What Casinos Do to Stop Blackjack Card Counters

Outside Casino Entrance, Poker Cards Spread Out
Card counting isn’t illegal, but it’s highly looked down upon by casinos. After all, skilled card counters can win big profits off of gambling establishments.

That said, casinos do everything in their power to stop card counters. The goal is to catch advantage players in the act and potentially ban them.

At the least, gambling establishments want to throw counters off their game and make them uncomfortable.

But what are the methods that casinos use to accomplish these goals? I’m going to discuss multiple techniques that they use to hamper card counters.

Feature Unfavorable Rules

Casinos were mostly unaware of card counting in blackjack up until the early 1960s. Edward Thorp changed this, though, with his 1961 book Beat The Dealer.

In this work, Thorp discussed how he used card counting to beat the casino and win profits. Since then, gambling venues have instated unfavorable rules to make counting less profitable.

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Most games today now feature shoes with multiple decks. This is a change from Thorp’s days when most blackjack tables were the single deck variety.

Many tables also feature 6-to-5 natural blackjack payouts, rather than 3-to-2 payouts. This single change increases the house edge by 1.4%.

Specific tables also allow the dealer to hit a soft 17. This rule boosts the house edge by 0.2% because it helps dealers improve their soft hands.

Casinos also reshuffle the shoe frequently to prevent more deck penetration. Advantage players can’t have as much confidence in their count with less than 70% penetration.

Watch for Big Bet Spreads

Once an advantage player detects a positive account, they need to raise their bets to capitalize on the situation. This is especially true when there’s more penetration in the shoe.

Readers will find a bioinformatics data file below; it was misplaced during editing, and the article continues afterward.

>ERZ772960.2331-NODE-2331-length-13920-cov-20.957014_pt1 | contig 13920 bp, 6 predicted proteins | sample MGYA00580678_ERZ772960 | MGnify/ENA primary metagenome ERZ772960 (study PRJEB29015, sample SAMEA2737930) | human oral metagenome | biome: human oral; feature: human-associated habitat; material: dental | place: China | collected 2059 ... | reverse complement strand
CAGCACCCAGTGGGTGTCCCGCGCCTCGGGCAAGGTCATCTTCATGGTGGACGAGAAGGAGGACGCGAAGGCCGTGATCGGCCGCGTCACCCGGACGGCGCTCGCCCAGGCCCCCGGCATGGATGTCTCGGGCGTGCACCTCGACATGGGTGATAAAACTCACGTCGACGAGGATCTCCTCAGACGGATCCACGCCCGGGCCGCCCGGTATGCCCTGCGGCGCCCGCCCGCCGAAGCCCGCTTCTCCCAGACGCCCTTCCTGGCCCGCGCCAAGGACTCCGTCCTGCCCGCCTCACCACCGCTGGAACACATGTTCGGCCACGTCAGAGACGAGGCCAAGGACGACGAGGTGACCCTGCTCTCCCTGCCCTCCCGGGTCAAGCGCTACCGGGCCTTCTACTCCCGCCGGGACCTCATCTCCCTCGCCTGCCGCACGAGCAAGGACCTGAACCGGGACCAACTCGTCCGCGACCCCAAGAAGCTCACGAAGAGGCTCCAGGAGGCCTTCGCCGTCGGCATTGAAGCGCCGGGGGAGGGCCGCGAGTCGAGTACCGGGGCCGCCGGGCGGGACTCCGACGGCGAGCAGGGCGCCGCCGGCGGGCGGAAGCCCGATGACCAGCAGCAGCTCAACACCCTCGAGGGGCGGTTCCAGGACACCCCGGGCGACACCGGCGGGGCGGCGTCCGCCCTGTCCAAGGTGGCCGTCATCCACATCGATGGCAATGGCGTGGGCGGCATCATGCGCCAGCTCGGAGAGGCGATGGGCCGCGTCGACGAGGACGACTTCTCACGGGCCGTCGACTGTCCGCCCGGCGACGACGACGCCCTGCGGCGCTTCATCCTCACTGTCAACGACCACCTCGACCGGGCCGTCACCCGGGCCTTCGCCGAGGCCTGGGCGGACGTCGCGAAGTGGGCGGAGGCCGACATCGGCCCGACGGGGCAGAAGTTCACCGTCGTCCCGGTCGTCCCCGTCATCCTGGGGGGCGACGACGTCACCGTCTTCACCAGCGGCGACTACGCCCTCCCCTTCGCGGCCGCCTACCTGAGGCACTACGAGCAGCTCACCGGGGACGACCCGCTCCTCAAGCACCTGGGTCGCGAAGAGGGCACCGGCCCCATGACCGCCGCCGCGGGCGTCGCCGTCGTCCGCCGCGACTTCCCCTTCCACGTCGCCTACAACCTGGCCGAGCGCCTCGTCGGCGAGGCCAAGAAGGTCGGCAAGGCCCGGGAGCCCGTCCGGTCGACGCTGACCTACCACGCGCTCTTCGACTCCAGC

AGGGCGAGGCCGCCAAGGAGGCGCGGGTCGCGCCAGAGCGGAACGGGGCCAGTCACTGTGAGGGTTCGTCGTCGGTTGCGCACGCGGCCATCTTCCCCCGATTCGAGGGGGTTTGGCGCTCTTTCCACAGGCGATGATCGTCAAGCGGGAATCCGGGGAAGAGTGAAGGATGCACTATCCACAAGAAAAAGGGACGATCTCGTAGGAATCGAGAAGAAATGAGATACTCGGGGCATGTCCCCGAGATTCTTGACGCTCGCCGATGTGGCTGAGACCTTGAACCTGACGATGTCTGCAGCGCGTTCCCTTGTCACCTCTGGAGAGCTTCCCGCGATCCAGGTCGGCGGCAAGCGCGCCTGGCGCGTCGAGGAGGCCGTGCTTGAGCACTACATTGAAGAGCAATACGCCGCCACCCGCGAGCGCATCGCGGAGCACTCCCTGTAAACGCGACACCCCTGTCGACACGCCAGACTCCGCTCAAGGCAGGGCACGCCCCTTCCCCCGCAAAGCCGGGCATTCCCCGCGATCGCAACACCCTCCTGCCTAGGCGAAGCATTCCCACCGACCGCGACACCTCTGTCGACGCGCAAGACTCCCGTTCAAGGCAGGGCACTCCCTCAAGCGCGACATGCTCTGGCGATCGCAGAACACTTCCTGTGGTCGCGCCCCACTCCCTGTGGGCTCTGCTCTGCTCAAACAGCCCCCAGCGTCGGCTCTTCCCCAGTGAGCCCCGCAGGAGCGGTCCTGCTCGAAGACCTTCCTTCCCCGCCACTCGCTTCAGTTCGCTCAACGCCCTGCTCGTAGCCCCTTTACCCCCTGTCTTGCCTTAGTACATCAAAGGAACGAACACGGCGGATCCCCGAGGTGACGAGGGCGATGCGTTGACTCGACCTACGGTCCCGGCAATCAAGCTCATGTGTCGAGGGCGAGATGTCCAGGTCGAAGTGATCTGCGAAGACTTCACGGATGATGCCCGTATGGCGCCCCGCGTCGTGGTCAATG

Blackjack Table with Dealer, Cards, and Casino Chips

The distance between the table’s minimum wager and the player’s max bet during a favorable count is known as the “bet spread.”

Here’s how this works:

  • The table’s minimum bet is $5.
  • A player raises their wager to $75.
  • 75/5 = 15
  • Their spread is 1-15.

Ideally, card counters would be able to spread their wagers from 1-15 or higher. Many casinos are fully aware of this tactic.

Therefore, one of the first things that a pit boss looks for when identifying a counter is their bet spread. A player who suddenly goes from the minimum bet to 15x this size is a dead giveaway.

Some casinos are more lenient when regarding bet spreads. However, they all have their limits and will begin scrutinizing anybody who has a large spread.

Looking for Players Who Make Big Buy-ins

The best card counters only have around a 1% advantage. With such a small edge, they’ll have almost as many losing nights as winning evenings.

They need a large bankroll to counteract the ups and downs of card counting. That said, the best counters will buy into a game for thousands of dollars.

Such a move won’t draw much attention at a high-stakes table. But it does raise eyebrows at low-stakes tables, which offer the low minimum bets that help counters minimize losses in unfavorable situations.